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Annual Dinner Honors Ethics Essay Award Winners

Posted on: September 16, 2013 08:00 EDT by Midshipman 2nd Class Elizabeth Shields

More than 50 second class Naval Academy Midshipmen joined Superintendent Vice Adm. Michael H. Miller for a special meal honoring the midshipmen who participated in the semiannual Vice Admiral William P. Lawrence Ethics Essay Competition.

Midshipman 2nd Class Brian Mihaljevich won the fall semester competition with his essay “Cyberspace and Civilians: How are the two interconnected?” The winner for the spring semester was Midshipman 2nd Andrew Sullivan for his essay “Extending the Arm of War: An Ethical Examination of Targeted Killing.”

Both Midshipmen received a copy of Admiral Lawrence’s biography “Tennessee Patriot,” a plaque commemorating the achievement, and a small stipend. 

The essay finalists include:  Midshipmen 2nd Class Andrew Jones, Joshua Babb, Ashton McCombs, Kyle Waldorf, John McAuliffe, Ian Eversman, and Michael Segalla.

Each semester, the Stockdale Center for Ethical Leadership organizes a competition to select the outstanding ethics essay written in the academy's core ethics course for third class midshipmen, “Ethics and Moral Reasoning for the Naval Leader.” Members of the Ethics, Leadership and Law faculty choose 4-6 finalists per semester and send those essays to readers at outside institutions to review and rank. The rankings determine a winner for each academic term.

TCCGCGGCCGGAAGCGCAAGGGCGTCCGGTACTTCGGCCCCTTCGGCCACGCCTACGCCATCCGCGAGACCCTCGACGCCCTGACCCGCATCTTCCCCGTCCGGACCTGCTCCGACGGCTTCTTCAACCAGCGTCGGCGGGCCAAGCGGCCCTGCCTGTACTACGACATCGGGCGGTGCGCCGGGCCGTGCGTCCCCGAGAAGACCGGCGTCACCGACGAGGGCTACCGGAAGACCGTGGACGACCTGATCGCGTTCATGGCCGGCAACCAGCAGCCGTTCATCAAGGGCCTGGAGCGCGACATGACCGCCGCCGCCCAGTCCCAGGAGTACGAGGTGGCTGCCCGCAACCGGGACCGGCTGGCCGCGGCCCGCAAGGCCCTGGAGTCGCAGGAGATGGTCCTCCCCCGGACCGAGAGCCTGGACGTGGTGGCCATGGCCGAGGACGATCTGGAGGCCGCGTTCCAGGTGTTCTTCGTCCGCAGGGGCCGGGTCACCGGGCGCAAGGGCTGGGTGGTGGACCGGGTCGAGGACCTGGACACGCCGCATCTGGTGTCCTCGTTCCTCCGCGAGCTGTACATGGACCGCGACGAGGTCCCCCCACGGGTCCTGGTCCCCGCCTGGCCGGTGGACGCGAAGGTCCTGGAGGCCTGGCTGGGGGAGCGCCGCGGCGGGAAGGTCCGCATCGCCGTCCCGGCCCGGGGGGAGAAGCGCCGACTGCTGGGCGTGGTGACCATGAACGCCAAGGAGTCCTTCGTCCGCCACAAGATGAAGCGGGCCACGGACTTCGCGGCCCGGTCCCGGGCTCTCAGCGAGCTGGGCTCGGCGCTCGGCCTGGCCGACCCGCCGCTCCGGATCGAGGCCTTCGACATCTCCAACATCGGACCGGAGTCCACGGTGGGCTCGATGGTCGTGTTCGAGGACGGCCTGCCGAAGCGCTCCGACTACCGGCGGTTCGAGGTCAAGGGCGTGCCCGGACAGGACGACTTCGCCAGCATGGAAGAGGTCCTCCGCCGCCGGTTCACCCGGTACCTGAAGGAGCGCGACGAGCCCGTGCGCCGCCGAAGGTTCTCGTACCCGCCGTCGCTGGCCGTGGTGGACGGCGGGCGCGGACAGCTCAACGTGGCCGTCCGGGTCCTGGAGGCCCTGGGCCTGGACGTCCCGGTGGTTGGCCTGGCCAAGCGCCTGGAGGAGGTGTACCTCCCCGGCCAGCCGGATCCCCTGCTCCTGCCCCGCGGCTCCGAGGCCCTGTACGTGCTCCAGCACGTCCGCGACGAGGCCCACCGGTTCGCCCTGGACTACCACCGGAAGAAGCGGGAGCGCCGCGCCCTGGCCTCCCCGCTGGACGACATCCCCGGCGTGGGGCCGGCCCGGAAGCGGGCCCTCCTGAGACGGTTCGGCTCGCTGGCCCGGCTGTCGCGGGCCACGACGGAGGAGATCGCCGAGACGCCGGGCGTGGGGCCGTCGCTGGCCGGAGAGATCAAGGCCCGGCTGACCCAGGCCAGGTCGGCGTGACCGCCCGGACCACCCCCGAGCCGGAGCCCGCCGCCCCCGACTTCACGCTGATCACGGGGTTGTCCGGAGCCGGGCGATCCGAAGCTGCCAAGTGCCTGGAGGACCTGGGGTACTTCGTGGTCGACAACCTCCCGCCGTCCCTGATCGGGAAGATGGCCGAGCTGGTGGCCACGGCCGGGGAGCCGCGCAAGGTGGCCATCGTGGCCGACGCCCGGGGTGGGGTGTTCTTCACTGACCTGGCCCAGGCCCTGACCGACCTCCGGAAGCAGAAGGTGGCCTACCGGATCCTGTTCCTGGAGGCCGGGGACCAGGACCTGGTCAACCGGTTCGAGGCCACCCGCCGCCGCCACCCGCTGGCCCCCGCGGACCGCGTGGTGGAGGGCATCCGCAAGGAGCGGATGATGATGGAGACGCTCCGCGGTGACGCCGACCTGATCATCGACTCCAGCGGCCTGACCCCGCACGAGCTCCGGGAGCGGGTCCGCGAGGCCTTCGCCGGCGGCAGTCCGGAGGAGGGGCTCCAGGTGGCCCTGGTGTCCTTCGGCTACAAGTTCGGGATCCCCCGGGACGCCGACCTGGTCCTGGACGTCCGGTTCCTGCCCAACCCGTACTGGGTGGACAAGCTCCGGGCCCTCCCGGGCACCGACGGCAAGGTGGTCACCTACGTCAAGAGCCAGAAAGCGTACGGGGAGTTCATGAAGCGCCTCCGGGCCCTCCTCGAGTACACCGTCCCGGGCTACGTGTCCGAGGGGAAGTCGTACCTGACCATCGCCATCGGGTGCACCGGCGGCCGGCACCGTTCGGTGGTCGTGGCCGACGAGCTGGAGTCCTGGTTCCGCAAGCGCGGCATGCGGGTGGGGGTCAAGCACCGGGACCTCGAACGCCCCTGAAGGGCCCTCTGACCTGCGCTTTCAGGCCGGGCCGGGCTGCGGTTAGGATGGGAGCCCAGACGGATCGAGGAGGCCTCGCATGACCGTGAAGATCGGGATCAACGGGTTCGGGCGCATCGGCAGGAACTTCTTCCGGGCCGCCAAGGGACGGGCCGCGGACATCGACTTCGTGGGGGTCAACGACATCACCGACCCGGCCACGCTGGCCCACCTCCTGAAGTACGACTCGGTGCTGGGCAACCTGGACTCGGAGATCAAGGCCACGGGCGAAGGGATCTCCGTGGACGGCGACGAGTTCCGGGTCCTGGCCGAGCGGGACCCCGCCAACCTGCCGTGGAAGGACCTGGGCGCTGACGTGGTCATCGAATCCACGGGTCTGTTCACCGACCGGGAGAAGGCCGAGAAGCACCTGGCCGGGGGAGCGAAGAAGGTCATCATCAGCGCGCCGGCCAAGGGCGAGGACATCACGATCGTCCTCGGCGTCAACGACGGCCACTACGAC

Among the topics midshipmen wrote about were the ethics of war in cyber space, the obligations of military service, targeted killing, and Syrian intervention.

Retired Vice Adm. William R. Burke (USNA 1978), former deputy chief of naval operations for warfare systems and guest speaker at the awards dinner, spoke about the ethical dilemmas junior officers face every day in the fleet and encouraged careful thought and rehearsal of similar scenarios.

He said the hardest choices involve conflicts in things that are “rooted in our core values.”

We are not always confronted with an easy choice between right and wrong. The hardest challenge comes when the choice at hand is a “Right vs. Right” dilemma, said Burke.


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